My Classical Music Top 10

10: Rimsky-Korsakov, Scheherazade, perfected by Leopold Stokowski and the London Symphony Orchestra.  This is a sweeping, lush piece full of showy phrases and dramatic turns.  The piece is passionate and approachable, and it definitely sends you to Arabia for 1,001 nights of storytelling.

9: Boccherini, Quintet Op. 30 No. 6 “Musica notturna di Madrid” (Preferred version: Quintetto Boccherini).  It’s a shame that Luigi Boccherini isn’t any better known than he is; his chamber repertoire is full of toe-tappers and beautifully-blended, musical pieces.  This quintet is instantly likeable and fun, yet still meaningful and interesting.

8: Saint-Saens, Symphony No. 3 (Preferred version: Charles Munch and the Boston Symphony Orchestra).  This symphony is grand in scale and scope, with a mighty organ giving its power to the fourth movement.  It’s also an example of sparseness, with the organ actually playing very little (in a symphony often called the Organ Symphony!) yet when it does enter it unifies the fragments from the first three movements and gives the symphony a full, satisfying feeling.

7: Tchaikovsky, Piano Concerto No. 1 (Van Cliburn set the standard.)  This flowing, showy piece is lyrical and sweeping, emotional in the way that only Russian composers can touch.  Cliburn plays with a poetic touch, delicate but still folksy.  This piece makes me want to cheer and cry at the same time.

6: Mozart, Horn Concerto No. 3 (There are performances other than Dennis Brain’s?  Not in my book…) Mozart is instantly, approachably likeable, and especially in his four horn concertos.  Mozart understood virtuosity for the featured soloist, but he also knew the real point was to blend that virtuosity with the ensemble.  (His clarinet concerto is another great example.) Brain’s tone, pacing, and command of the horn is unmatched, and while I really could have chosen any of his horn concertos, the third movement of this one stands out in my mind.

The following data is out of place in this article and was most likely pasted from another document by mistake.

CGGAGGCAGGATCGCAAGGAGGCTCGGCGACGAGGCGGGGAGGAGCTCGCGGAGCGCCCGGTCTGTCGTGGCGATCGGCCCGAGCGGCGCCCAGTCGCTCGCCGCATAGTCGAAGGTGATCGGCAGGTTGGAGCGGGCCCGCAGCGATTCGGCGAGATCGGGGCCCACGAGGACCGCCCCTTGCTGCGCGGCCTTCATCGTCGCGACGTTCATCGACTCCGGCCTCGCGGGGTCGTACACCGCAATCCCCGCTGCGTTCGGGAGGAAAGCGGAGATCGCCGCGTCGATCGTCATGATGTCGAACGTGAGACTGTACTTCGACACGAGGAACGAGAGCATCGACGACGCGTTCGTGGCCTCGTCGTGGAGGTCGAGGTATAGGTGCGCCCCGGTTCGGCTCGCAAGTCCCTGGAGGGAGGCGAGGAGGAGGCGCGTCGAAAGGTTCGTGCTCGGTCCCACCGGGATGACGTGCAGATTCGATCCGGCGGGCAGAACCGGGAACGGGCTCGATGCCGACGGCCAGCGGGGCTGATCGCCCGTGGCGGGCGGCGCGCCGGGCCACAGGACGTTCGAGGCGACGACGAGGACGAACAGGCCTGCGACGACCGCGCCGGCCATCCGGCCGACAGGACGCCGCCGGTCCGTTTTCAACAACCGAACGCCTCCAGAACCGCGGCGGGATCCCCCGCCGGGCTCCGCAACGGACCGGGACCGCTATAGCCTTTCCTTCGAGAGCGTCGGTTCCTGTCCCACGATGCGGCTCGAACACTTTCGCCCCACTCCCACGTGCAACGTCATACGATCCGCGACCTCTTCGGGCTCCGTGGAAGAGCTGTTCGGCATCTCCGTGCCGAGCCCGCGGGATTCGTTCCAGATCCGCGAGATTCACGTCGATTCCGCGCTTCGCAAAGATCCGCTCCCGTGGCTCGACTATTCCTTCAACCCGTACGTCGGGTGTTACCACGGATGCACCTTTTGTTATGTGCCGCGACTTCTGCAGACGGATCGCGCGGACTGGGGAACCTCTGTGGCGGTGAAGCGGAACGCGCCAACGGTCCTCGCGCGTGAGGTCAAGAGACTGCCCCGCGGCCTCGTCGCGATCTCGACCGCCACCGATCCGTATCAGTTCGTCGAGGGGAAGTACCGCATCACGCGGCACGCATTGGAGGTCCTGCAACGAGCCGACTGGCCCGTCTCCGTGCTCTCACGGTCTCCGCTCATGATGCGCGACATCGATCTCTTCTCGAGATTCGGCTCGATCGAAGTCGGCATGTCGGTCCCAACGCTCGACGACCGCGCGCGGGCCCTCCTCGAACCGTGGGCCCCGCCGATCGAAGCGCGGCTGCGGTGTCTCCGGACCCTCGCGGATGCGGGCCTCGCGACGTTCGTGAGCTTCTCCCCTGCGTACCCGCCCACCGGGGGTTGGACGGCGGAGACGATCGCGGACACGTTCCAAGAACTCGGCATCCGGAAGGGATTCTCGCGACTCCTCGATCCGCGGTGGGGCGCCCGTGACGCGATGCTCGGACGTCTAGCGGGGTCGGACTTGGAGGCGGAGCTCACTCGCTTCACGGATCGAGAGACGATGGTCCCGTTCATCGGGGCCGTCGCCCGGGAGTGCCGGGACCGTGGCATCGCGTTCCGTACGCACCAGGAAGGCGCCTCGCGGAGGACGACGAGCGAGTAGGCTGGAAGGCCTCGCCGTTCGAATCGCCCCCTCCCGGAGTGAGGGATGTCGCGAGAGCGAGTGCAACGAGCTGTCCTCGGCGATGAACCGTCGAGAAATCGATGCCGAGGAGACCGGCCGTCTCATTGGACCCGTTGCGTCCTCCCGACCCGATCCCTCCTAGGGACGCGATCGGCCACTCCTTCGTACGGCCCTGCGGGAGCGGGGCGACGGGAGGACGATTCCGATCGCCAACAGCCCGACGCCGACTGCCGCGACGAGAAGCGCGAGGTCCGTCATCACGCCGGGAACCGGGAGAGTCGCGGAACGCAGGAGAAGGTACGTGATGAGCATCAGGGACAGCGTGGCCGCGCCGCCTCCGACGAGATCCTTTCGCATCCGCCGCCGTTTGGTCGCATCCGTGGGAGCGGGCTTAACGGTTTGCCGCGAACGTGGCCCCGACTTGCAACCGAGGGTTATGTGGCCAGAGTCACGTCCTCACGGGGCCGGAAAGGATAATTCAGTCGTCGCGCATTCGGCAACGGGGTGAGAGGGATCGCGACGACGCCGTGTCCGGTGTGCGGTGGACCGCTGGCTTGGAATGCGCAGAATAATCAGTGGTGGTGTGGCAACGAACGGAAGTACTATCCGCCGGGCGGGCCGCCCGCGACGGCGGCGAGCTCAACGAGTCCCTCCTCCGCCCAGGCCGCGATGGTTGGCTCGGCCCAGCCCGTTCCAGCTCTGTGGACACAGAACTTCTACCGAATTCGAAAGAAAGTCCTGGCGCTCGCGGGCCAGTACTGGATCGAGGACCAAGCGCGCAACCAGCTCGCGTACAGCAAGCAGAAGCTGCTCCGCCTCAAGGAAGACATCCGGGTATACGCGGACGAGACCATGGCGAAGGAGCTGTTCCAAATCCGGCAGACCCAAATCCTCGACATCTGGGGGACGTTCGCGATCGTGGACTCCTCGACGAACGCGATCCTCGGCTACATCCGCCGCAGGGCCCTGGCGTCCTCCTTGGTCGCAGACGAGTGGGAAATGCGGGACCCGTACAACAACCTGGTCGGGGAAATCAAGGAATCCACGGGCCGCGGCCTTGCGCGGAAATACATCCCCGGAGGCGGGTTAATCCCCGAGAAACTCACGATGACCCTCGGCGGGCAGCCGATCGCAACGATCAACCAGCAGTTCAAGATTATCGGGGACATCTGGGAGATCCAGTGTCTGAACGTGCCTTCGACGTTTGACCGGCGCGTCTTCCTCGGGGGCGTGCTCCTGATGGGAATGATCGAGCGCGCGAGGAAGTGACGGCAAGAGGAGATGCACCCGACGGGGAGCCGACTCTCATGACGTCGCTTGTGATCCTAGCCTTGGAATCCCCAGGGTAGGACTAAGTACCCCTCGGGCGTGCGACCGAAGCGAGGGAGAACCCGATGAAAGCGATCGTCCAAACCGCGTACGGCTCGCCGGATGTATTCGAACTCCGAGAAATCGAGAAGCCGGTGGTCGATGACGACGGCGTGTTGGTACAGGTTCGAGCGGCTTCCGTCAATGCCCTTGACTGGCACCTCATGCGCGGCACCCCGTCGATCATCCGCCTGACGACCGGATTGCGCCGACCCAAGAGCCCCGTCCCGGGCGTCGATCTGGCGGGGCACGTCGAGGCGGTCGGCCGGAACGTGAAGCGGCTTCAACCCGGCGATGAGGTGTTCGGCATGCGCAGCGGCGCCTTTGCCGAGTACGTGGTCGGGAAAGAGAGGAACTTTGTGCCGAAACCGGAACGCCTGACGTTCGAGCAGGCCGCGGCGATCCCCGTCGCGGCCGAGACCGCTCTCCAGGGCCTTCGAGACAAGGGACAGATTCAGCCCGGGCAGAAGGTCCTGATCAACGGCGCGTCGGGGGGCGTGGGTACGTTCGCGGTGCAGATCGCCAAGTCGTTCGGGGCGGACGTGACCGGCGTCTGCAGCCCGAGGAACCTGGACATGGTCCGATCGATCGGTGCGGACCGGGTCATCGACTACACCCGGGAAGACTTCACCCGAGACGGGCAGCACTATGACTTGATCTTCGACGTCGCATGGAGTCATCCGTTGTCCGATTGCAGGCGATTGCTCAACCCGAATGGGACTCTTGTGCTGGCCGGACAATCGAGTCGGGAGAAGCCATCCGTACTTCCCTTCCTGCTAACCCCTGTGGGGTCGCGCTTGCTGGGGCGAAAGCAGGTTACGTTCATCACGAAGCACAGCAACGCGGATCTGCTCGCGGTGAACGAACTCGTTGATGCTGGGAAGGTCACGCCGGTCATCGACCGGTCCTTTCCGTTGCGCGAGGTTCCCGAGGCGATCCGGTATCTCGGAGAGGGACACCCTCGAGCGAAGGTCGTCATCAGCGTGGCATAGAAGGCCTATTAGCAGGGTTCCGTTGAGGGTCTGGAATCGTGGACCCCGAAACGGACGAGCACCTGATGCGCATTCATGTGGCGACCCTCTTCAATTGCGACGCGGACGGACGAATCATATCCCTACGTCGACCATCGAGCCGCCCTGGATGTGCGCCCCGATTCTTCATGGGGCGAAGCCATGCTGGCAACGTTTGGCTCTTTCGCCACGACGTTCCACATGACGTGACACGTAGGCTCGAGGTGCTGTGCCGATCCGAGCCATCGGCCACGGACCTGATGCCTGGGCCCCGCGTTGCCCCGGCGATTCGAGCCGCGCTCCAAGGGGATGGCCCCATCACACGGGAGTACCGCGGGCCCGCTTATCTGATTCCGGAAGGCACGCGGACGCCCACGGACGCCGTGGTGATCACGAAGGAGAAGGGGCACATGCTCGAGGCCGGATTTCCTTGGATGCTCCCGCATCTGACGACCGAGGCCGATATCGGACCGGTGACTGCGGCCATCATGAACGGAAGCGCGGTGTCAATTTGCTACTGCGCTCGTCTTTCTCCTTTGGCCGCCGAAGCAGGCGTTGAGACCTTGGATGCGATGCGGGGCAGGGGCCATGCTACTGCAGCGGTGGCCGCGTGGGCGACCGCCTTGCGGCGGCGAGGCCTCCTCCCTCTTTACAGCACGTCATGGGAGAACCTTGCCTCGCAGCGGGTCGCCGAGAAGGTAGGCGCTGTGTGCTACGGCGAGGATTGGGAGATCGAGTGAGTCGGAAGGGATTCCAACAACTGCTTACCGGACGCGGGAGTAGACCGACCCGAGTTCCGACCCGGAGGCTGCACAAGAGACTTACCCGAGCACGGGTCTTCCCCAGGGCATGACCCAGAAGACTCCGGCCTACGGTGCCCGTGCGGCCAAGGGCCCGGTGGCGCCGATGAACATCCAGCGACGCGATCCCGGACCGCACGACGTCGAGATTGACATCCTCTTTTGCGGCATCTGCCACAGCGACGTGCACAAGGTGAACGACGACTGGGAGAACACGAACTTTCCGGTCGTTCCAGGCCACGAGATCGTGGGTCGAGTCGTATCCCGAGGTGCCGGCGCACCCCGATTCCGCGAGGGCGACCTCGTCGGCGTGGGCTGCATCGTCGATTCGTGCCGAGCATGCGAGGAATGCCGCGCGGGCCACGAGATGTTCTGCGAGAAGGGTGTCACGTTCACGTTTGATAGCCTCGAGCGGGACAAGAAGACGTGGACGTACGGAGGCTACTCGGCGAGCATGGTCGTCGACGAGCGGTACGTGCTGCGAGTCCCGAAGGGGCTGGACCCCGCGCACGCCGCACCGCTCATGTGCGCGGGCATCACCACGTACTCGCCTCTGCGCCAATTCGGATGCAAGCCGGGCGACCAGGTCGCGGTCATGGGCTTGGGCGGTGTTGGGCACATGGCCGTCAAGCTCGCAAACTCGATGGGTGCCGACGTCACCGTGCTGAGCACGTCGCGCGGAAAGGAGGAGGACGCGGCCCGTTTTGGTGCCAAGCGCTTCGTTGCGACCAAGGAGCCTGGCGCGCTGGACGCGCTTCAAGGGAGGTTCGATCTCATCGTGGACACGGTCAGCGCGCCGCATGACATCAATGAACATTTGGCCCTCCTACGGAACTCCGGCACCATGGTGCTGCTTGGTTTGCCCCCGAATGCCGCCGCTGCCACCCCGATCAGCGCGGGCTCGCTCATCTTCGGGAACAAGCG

5: Sibelius, Symphony No. 3 (Preferred version: Sir Colin Davis and the Boston Symphony Orchestra).  Sibelius unfortunately gets rather short shrift today.  His music is very personal and moving, and not suited to most of today’s symphony repertoires simply because it is quieter and more introspective than many classical audiences demand.  In this symphony, the understated grandeur of the third section is the moment when I first “got” Sibelius, so while his Sixth Symphony is more beautiful music and his Fifth is more majestic, this remains my favorite Sibelius.

4: Bach, Violin Concerto in E (BWV 1042), Hilary Hahn with the Los Angeles Chamber Orchestra.  This piece is perfect Bach, likeable at a casual listen and rewarding a deeper listen with hidden intricacies.  Bach structured his music better than anyone and it is enjoyable at every level.  This performance shows Hahn’s love of Bach and is a showcase for both her technical ability and her musicality.